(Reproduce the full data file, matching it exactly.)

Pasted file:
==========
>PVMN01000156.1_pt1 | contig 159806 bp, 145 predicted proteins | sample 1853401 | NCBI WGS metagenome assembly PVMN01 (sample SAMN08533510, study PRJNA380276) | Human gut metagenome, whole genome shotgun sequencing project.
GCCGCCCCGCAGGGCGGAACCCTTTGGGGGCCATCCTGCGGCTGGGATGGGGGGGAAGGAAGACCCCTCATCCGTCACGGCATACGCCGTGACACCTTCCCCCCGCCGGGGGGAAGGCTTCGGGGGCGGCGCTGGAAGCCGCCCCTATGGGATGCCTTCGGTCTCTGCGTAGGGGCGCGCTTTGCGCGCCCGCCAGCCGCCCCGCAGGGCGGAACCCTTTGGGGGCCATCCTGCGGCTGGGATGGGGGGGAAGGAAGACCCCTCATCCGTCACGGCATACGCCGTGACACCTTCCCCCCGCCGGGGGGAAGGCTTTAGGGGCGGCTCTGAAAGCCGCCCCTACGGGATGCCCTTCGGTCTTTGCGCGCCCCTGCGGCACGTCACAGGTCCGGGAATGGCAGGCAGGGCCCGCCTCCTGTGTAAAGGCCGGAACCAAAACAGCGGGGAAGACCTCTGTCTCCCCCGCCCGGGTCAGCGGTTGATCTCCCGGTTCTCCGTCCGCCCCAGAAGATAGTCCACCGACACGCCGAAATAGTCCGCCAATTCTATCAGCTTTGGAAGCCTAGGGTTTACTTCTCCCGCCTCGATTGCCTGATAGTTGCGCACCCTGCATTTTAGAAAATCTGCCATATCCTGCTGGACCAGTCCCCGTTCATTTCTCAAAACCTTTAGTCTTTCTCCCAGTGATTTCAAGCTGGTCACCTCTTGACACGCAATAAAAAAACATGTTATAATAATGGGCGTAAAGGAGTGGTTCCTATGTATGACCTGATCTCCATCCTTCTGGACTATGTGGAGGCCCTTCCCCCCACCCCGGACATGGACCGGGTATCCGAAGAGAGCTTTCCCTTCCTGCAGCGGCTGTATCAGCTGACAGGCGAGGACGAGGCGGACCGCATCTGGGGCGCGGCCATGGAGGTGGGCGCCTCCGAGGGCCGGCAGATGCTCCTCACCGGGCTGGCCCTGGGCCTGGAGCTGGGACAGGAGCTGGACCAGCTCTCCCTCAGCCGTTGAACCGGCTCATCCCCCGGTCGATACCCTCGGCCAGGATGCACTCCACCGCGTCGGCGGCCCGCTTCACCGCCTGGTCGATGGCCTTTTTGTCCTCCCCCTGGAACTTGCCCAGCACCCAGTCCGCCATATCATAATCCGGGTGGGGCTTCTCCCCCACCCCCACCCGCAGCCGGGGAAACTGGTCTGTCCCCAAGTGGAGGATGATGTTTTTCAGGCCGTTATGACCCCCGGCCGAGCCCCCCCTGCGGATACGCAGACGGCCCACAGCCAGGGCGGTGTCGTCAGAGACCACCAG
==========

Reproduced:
>PVMN01000156.1_pt1 | contig 159806 bp, 145 predicted proteins | sample 1853401 | NCBI WGS metagenome assembly PVMN01 (sample SAMN08533510, study PRJNA380276) | Human gut metagenome, whole genome shotgun sequencing project.
GCCGCCCCGCAGGGCGGAACCCTTTGGGGGCCATCCTGCGGCTGGGATGGGGGGGAAGGAAGACCCCTCATCCGTCACGGCATACGCCGTGACACCTTCCCCCCGCCGGGGGGAAGGCTTCGGGGGCGGCGCTGGAAGCCGCCCCTATGGGATGCCTTCGGTCTCTGCGTAGGGGCGCGCTTTGCGCGCCCGCCAGCCGCCCCGCAGGGCGGAACCCTTTGGGGGCCATCCTGCGGCTGGGATGGGGGGGAAGGAAGACCCCTCATCCGTCACGGCATACGCCGTGACACCTTCCCCCCGCCGGGGGGAAGGCTTTAGGGGCGGCTCTGAAAGCCGCCCCTACGGGATGCCCTTCGGTCTTTGCGCGCCCCTGCGGCACGTCACAGGTCCGGGAATGGCAGGCAGGGCCCGCCTCCTGTGTAAAGGCCGGAACCAAAACAGCGGGGAAGACCTCTGTCTCCCCCGCCCGGGTCAGCGGTTGATCTCCCGGTTCTCCGTCCGCCCCAGAAGATAGTCCACCGACACGCCGAAATAGTCCGCCAATTCTATCAGCTTTGGAAGCCTAGGGTTTACTTCTCCCGCCTCGATTGCCTGATAGTTGCGCACCCTGCATTTTAGAAAATCTGCCATATCCTGCTGGACCAGTCCCCGTTCATTTCTCAAAACCTTTAGTCTTTCTCCCAGTGATTTCAAGCTGGTCACCTCTTGACACGCAATAAAAAAACATGTTATAATAATGGGCGTAAAGGAGTGGTTCCTATGTATGACCTGATCTCCATCCTTCTGGACTATGTGGAGGCCCTTCCCCCCACCCCGGACATGGACCGGGTATCCGAAGAGAGCTTTCCCTTCCTGCAGCGGCTGTATCAGCTGACAGGCGAGGACGAGGCGGACCGCATCTGGGGCGCGGCCATGGAGGTGGGCGCCTCCGAGGGCCGGCAGATGCTCCTCACCGGGCTGGCCCTGGGCCTGGAGCTGGGACAGGAGCTGGACCAGCTCTCCCTCAGCCGTTGAACCGGCTCATCCCCCGGTCGATACCCTCGGCCAGGATGCACTCCACCGCGTCGGCGGCCCGCTTCACCGCCTGGTCGATGGCCTTTTTGTCCTCCCCCTGGAACTTGCCCAGCACCCAGTCCGCCATATCATAATCCGGGTGGGGCTTCTCCCCCACCCCCACCCGCAGCCGGGGAAACTGGTCTGTCCCCAAGTGGAGGATGATGTTTTTCAGGCCGTTATGACCCCCGGCCGAGCCCCCCCTGCGGATACGCAGACGGCCCACAGCCAGGGCGGTGTCGTCAGAGACCACCAG